Facing the growing unemployment challenges in Africa

In the context of slowing emerging markets and commodity price turmoil, both Northern Africa and sub-Saharan Africa face risks of slowing progress in terms of jobs quality and productive opportunities.

Press release | 20 January 2016
ADDIS ABABA (ILO News) – With high levels of unemployment and vulnerable employment on the rise, the world of work in Africa is still facing tremendous challenges in terms of job creation and sustainability, warns a new ILO report.

Unemployment appears to be on a downward trend in Northern Africa, but labour market distress remains pervasive, particularly among women and youth.
Northern Africa still exhibits the highest unemployment rate globally, at 12.1 per cent in 2015, however this is an improvement from 12.5 per cent a year earlier and marks the first decrease since 2011.

Meanwhile, growth remains too low and not sufficiently inclusive to make a significant impact on youth unemployment. Northern Africa has the highest regional youth unemployment rate in the world, at close to 30 per cent in 2015, with little sign that it will decline in the near future.

In addition, large shares of youth find themselves not in education, employment or training (NEET). Recent data shows that, among those aged 15-29, NEETs account for 32 per cent in Tunisia (reaching some 42 per cent of young women) and 40 per cent in Egypt (64 per cent of young women).

The situation for female labour force participation also remains chronic in Northern Africa, where the female rate of 22.5 per cent is considerably lower than males at 73.8 per cent, bringing the average for both sexes to 48 per cent, the lowest of all regions in the world.

Creating productive jobs remains a key challenge in sub-Saharan Africa

Poor job quality remains a pressing issue worldwide, with over 1.5 billion people in vulnerable employment, representing nearly half the global workforce.
The situation is particularly endemic in Sub-Saharan Africa where over 70 per cent of workers are in vulnerable employment against the global average of 46.3 per cent. These are workers that have limited access to social protection schemes and are often confronted by low and highly volatile earnings.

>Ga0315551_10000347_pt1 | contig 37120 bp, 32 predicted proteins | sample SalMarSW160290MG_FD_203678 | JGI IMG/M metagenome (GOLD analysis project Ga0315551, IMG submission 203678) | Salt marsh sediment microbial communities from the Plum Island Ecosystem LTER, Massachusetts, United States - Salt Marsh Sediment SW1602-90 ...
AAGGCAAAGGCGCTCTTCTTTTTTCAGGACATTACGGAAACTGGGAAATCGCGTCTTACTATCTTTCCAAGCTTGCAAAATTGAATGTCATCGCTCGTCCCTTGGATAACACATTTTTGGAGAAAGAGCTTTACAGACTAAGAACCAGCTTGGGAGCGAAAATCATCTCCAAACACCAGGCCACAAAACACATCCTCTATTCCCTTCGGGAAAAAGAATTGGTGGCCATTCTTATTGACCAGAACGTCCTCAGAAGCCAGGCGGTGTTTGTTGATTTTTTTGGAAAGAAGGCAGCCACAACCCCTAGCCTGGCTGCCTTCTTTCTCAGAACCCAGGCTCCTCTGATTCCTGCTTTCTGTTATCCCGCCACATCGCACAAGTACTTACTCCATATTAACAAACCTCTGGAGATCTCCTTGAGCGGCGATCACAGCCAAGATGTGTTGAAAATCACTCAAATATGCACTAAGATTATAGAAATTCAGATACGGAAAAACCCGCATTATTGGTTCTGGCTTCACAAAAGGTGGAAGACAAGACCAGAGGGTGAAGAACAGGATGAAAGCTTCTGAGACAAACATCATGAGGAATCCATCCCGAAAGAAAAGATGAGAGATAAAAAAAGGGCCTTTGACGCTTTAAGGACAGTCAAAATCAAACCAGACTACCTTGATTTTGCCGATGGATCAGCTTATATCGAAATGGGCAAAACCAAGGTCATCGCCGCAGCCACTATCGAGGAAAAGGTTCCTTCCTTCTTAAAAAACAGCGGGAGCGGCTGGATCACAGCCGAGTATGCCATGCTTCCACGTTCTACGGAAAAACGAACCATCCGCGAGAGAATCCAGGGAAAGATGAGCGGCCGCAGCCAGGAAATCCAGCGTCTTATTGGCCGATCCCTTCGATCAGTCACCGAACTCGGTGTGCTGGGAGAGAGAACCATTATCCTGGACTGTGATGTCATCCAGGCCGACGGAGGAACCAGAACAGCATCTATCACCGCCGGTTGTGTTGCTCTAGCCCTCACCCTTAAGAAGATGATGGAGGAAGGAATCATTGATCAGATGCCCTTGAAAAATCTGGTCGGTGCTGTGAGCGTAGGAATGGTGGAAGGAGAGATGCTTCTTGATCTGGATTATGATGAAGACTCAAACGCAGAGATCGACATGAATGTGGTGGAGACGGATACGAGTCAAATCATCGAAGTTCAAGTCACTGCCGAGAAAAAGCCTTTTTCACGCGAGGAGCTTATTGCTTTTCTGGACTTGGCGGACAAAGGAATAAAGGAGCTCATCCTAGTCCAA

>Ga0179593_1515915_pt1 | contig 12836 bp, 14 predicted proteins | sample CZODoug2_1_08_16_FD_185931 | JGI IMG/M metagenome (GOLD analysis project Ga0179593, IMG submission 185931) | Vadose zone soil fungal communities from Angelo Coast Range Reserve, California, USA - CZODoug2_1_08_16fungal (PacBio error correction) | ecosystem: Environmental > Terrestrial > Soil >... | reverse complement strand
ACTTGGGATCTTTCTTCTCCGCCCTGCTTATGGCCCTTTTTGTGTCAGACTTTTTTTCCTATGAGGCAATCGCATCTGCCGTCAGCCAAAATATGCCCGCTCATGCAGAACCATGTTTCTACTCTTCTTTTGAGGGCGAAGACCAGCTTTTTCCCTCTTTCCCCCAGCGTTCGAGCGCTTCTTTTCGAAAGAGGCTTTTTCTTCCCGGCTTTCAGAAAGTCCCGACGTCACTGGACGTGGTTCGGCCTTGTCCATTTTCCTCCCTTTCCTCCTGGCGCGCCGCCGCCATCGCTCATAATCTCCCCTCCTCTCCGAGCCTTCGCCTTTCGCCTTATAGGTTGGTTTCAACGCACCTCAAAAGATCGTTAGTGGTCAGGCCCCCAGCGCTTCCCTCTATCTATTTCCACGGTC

A large part of vulnerable employment is composed of females classified as contributing family workers.

Further, the informal economy in the region contributes 50-80 per cent of GDP; 60-80 per cent of employment; and 90 per cent of new jobs. What more, 9/10 workers in both rural and urban areas are estimated to hold only informal jobs.

The share of informality varies across the region: informal employment is lower in southern Africa, where it ranges from 32.7 per cent in South Africa to 43.9 per cent in Namibia. In other sub-Saharan African countries, the percentage exceeds 50 per cent and reaches as high as 76.2 per cent in the United Republic of Tanzania, 89.2 per cent in Madagascar and 93.5 per cent in Uganda.

After leaving school, a striking majority of young people enter the informal economy, while many migrate, looking for opportunities elsewhere.

In spite of this, working poverty is gradually declining. The share of workers in poverty – i.e. those living on less than US$1.90 per day, PPP – stood at 64 per cent in 2015 and it is expected to decline slightly over the next two years.

Economic outlook paints a mixed picture for the African region, with clear differences between Northern Africa and Sub-Saharan Africa